Umbilical catheter – This method involves a tube that is surgically placed into a vessel of the umbilical cord. Don’t worry it is not painful. This method can carry potential risks (infection or blood clots) and therefore is used only for the most critical babies and with those who may need this type of feeding for several weeks. For these critical babies, it is the safest and most appropriate way to supply nutrients.

Oral and nasal feeding – This method involves a narrow flexible tube threaded through their nose (nasogastric tube) or mouth (orogastric tube). This method is provided for babies who are ready to digest breast milk or formula but still not able to suck, swallow and breathe in a coordinated manner.

Central line (sometimes referred to as a PICC line) – This is an intravenous line that is inserted into a vein, often in the arm which allows use for a larger vein. This is normally used to deliver nutrients and medicines that would otherwise irritate smaller veins.

Other equipment

Incubator – A clear plastic crib that keeps babies warm and helps protect them from germs and noise.

Bili lights – This is a bright blue fluorescent light that is located over your baby’s incubator. This light is used to treat jaundice (yellowing of skin and eyes).

Bringing baby home

When it’s time to bring your baby home, you may feel relieved, excited – and anxious. After days, weeks or months in the hospital, it may be daunting to leave the on-site support of your baby’s medical team behind.

Before you leave the hospital, consider taking a course in infant CPR. Make sure you’re comfortable caring for your baby, especially if you’ll need to use special monitors at home or give your baby supplemental oxygen or other treatments. Ask as many questions as you need to. Nothing is silly or unimportant when it comes to caring for your baby. Schedule follow-up visits with your baby’s doctor, and find out who to call if you have questions or concerns in the meantime.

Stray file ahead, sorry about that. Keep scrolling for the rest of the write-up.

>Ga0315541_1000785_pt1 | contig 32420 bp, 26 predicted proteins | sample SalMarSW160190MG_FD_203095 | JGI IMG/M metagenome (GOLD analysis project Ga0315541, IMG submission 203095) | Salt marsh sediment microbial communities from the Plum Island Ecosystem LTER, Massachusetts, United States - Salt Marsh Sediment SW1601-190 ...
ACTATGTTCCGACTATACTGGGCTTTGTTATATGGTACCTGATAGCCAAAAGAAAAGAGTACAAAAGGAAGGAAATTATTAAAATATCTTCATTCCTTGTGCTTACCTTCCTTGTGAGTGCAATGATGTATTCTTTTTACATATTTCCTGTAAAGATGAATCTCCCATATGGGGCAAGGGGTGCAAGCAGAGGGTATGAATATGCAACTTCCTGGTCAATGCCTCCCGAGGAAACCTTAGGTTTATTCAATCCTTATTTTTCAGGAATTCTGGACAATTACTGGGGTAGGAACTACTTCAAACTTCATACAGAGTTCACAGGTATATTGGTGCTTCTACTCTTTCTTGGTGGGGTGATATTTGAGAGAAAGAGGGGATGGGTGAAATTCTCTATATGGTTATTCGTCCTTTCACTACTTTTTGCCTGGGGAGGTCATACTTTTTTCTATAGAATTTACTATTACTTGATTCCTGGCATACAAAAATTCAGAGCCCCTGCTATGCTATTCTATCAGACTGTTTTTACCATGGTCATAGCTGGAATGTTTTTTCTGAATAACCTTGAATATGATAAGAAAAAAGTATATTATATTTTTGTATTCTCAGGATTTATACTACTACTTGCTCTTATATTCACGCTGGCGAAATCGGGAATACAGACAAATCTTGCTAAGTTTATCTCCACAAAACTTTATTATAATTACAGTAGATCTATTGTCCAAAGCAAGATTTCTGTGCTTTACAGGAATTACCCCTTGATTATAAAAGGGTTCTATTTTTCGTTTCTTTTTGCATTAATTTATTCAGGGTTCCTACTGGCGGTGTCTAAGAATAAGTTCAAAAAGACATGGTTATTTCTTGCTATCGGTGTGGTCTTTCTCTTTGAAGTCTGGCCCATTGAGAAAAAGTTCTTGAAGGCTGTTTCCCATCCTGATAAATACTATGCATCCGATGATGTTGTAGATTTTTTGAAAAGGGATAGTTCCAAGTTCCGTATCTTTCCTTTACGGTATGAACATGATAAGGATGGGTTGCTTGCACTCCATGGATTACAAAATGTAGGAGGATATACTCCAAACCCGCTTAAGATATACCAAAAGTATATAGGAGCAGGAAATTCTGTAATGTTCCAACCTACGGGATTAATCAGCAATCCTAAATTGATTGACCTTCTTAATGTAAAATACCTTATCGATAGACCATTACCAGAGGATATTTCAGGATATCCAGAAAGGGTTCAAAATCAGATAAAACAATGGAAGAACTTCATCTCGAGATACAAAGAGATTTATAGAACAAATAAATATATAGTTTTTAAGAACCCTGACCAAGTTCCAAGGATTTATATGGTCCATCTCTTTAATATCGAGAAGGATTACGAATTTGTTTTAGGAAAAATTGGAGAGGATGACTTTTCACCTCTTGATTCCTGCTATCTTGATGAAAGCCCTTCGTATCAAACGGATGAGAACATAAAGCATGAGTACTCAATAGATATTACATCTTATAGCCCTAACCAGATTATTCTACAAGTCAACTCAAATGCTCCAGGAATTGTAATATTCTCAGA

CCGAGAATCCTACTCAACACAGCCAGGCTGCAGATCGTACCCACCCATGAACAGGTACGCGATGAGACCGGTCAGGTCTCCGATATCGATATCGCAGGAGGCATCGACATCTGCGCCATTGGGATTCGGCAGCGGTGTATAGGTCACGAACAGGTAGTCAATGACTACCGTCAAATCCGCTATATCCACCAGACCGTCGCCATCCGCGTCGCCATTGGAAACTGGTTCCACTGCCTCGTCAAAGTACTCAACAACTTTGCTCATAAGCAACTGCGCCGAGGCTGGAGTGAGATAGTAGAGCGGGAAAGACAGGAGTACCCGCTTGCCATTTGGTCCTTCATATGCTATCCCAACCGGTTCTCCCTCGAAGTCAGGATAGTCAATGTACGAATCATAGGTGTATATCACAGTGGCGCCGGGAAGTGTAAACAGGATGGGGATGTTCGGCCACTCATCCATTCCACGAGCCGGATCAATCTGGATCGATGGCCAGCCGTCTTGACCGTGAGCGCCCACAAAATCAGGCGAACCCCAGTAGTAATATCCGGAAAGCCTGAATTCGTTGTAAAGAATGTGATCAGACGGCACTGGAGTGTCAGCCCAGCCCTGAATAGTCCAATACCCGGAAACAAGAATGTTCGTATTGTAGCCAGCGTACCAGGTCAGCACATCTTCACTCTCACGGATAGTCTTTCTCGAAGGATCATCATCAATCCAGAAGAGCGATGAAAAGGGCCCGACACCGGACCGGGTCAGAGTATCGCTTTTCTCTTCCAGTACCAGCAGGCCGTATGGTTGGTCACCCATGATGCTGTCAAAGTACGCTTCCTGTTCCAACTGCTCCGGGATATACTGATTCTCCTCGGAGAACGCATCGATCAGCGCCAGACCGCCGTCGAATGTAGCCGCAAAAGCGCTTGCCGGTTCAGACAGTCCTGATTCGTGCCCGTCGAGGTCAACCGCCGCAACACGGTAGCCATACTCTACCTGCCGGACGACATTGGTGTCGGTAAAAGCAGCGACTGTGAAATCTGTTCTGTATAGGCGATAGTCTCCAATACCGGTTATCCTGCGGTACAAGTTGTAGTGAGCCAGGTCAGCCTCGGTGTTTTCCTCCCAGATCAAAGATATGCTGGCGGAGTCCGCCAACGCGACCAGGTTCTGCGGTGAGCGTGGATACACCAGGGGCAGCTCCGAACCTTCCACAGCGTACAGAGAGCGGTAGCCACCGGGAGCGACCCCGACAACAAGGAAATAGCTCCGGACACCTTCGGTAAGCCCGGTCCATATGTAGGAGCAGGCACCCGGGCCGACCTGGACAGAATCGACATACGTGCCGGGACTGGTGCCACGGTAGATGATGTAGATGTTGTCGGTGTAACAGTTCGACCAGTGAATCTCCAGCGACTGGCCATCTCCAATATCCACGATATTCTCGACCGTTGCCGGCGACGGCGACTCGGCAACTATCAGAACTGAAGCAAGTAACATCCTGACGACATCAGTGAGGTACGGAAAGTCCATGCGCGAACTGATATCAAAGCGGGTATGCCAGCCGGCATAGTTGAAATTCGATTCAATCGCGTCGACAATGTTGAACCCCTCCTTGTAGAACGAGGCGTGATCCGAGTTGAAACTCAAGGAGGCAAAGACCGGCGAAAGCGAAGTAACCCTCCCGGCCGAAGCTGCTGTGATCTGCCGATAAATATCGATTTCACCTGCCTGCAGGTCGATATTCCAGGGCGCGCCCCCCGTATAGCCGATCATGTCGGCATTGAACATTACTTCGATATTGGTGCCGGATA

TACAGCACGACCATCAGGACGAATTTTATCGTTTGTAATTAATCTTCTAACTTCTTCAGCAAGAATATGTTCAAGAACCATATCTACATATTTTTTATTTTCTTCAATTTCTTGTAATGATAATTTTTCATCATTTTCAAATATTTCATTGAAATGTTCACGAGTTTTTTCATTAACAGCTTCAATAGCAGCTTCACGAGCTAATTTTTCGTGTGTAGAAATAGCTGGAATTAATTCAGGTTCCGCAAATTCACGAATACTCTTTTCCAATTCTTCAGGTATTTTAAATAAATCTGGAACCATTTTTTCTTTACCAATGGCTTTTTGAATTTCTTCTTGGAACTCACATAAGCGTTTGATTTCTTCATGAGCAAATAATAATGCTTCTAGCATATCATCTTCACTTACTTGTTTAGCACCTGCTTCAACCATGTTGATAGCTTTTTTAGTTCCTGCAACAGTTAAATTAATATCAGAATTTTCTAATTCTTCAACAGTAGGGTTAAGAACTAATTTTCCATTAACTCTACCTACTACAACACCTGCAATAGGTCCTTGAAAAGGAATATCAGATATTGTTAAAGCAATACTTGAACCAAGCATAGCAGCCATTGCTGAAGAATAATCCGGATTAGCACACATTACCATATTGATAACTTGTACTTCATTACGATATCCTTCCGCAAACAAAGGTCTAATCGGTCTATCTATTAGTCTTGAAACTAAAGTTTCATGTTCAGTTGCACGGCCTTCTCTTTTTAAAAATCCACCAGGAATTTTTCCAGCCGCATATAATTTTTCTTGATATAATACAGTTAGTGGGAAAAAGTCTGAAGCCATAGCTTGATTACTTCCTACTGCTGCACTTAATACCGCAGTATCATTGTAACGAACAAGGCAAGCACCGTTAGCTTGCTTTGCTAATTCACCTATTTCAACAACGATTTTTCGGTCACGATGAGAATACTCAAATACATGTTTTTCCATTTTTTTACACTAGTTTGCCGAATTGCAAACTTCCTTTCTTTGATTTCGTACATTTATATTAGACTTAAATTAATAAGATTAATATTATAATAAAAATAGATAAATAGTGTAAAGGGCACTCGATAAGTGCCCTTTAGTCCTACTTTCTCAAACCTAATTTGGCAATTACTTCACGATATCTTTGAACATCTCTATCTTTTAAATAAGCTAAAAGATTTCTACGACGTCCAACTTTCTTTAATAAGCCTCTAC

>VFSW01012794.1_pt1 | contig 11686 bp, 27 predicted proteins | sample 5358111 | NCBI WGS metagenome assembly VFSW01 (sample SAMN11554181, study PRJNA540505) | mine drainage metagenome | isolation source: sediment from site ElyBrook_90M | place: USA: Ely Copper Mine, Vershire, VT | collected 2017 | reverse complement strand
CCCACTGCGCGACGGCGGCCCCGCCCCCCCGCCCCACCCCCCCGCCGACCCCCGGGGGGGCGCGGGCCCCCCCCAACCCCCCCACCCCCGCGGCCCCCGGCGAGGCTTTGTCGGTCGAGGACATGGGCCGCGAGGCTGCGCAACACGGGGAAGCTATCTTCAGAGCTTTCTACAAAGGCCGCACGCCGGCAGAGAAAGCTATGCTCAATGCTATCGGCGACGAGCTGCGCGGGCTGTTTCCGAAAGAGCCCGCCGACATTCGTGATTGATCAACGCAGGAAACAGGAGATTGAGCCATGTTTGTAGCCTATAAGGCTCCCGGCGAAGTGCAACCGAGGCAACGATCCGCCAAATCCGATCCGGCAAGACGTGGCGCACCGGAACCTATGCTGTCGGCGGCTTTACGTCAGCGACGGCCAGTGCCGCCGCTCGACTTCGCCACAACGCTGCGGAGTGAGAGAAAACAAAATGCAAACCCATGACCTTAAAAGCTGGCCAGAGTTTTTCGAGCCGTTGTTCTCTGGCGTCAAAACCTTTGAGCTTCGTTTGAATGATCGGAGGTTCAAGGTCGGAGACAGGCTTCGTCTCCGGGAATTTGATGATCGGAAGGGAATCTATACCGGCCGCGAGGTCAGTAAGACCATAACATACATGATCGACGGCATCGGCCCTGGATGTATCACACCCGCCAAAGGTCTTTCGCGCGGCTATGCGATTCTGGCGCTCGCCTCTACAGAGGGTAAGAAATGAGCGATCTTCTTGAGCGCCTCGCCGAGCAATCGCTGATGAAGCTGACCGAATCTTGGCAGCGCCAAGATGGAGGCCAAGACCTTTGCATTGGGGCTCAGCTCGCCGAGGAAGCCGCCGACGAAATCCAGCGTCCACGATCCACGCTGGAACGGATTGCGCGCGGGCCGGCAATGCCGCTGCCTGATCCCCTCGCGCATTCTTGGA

You’ll always remember your baby’s time in the hospital. Now cherish the opportunity to begin making memories at home.

At Home With Your Baby

Expect to live quietly with your preemie at first. Because their immune systems are still developing, preemies are susceptible to infections. Therefore, you need to take some precautions. Visits outside the home should be limited to the doctor’s office for the first several weeks, especially if your baby is discharged during the winter months.

Because doctors’ offices commonly have several kids with viral infections, try scheduling your appointment as the first of the day or request to wait in an examining room instead of the main waiting area. Ask the doctor how limited your baby’s contact with other kids and adults should be during these first weeks.

Most doctors recommend not visiting public places with preemies. And limit visitors to your home: anyone who is ill should not visit, nobody should smoke in your home, and all visitors should wash their hands before touching the baby. Talk to your doctor about specific recommendations – some family visits may need to be postponed to allow your little one’s immune system to grow stronger.

Babies’ success at feeding and sleeping is important to their health. Expect your preemie to sleep more than a full-term baby, but for shorter periods. All babies, including preemies, should be put to sleep on their backs to reduce the risk of sudden infant death syndrome (SIDS).

Most preemies need 8 to 10 feedings a day with no more than 4 hours between each – any longer and the baby may become dehydrated. Six to eight wet diapers per day show that the baby is getting enough breast milk or formula.

Take advantage of these quiet weeks together to enjoy skin-to-skin contact, also known as kangaroo care. Most intensive care nurseries encourage parents to begin kangaroo care prior to discharge; the nursing staff can show you how.

In a warm room at home, dress your infant in only a diaper, then place the baby on your chest and turn your baby’s head to one side so that his or her ear is against your heart. Research indicates that kangaroo care can enhance parent-child bonding, promote breastfeeding, and improve a preemie’s health.

Sources: American Pregnancy, Family Doctor